“This is no longer a question of the leadership’s inability to deal with the scourge of antisemitism, but of its direct complicity in it,” he stressed. “The cloud of hatred and acrimony that this creates must be lifted from our politics and from our society.”
The Jewish Board of Deputies also released a statement saying the Panorama investigation had given “added weight to what we have suspected all along.”
Board of Deputies president Marie van der Zyl said the expose “suggests that the issue of antisemitism has been treated with disdain by the Labour leader and as a joke by Seumas Milne, and that Jennie Formby and her appointments have repeatedly obstructed justice in disciplinary cases.”
She went on to say that antisemitism “remains a poison running through the party,” which appears to have been “watched over by a leader whose henchmen had not the slightest intention of acting to get rid of the problem so long as they could get rid of the negative headlines.”
The UK Jewish leader went on to say that “this is a terrible indictment of a party unable and unwilling to confront racism in its own ranks,” adding that instead of “making pathetic attempts to blame everyone but themselves, the party should be acting to excise this terrible stain.
“Given... [the] reports and the continued observable failings in disciplinary processes, it is hard to escape the conclusion that Jeremy Corbyn, Seumas Milne and Jennie Formby are personally responsible for having turned a once great, anti-racist party into a cesspit of antisemitism,” van der Zyl concluded.
Mike Katz, national chairman of Jewish Labour, tweeted in response that he was “so humbled by bravery of whistle-blowers who gave crucial evidence on Labour’s institutional racism on #Panorama.
“It took real guts, especially opening up [about] the huge impact on personal lives & mental health,” he said. “You’re all #mensches & have the undying gratitude of @JewishLabour... For Labour’s official response to dismiss their testimony as those of ‘disaffected’ with ‘axes to grind’ shows how the Party has lost any claim to a moral compass.”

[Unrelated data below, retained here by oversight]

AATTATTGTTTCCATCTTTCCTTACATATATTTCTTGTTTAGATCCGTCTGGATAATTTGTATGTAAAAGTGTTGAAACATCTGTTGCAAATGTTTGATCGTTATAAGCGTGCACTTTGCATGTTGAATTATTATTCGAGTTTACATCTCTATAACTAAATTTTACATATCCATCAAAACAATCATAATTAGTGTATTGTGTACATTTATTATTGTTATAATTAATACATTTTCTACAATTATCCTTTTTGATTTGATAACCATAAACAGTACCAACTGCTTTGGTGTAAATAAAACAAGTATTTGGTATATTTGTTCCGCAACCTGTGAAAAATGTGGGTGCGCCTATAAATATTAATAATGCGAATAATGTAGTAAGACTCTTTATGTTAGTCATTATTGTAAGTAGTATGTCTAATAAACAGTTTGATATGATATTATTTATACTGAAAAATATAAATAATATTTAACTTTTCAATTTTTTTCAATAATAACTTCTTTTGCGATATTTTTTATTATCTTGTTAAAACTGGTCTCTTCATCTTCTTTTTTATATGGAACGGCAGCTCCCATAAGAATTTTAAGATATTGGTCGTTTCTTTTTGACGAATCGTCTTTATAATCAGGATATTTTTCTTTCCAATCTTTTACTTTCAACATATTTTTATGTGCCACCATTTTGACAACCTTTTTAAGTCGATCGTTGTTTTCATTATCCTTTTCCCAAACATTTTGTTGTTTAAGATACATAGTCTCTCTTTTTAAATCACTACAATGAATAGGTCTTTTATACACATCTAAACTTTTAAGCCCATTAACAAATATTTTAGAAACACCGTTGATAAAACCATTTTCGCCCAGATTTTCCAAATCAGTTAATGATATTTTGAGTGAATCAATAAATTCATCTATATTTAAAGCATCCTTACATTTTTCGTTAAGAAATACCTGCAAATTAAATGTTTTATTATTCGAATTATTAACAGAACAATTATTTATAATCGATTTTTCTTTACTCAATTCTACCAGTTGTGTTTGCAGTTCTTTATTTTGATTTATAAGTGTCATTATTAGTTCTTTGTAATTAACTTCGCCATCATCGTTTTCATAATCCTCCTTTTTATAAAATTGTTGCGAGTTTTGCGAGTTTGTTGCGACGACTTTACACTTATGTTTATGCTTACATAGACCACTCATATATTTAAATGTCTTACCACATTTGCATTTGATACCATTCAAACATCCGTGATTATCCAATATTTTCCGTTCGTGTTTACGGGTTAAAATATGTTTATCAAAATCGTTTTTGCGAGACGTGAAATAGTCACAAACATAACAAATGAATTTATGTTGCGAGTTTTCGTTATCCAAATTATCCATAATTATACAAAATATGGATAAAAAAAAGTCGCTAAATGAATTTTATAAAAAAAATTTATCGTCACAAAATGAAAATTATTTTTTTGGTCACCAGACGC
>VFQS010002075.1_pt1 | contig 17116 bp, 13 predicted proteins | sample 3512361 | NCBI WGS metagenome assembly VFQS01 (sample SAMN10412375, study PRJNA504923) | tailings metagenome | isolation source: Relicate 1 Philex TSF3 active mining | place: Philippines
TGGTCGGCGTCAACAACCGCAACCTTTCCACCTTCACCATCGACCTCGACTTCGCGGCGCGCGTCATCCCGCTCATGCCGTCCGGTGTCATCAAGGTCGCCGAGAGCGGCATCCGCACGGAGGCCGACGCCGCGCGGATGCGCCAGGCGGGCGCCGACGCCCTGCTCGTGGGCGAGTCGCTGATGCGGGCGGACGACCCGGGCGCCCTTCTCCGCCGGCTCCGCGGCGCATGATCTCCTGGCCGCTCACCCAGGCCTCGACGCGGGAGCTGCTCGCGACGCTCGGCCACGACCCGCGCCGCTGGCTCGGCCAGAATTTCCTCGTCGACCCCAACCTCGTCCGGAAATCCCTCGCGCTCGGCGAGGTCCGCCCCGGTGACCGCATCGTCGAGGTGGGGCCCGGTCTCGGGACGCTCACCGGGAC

Katz added that “the whistle-blowers are the ones with real Labour values.”
The BBC investigation discovered there were a thousand antisemitism allegations that were backlogged this spring, but only 15 people have been expelled from the party. A Labour member said that the claim of a thousand backlogged complaints was untrue.
There have even been complaints from within Labour – including from Izzy Lenga, a party member since 2015.
“The antisemitic abuse I received was what I was subject to every single day,” Lenga said to the BBC. “Telling me ‘Hitler was right.’ Telling me ‘Hitler did not go far enough.’”
The Labour press team rejected the claim that the party was antisemitic on Twitter after the release of the documentary.
“We stand in solidarity with Jewish people, and we’re taking decisive action to root out the social cancer of antisemitism from our movement and society. #Panorama,” the Labour Press Team tweeted.
There was also a screenshot circulating of the press account tweeting, “There we have it folks, proof if any was needed that the Labour Party IS institutionally racist and will be until Corbyn and his cronies go #EnoughIsEnough #Panorama.”
The Labour’s press account later tweeted that they were hacked.
The Labour party released a statement saying that, “Despite claims made in [the documentary], Labour is taking decisive action against antisemitism. Since Jennie Formby became general secretary, the rate at which antisemitism cases have been dealt with has increased more than four-fold.”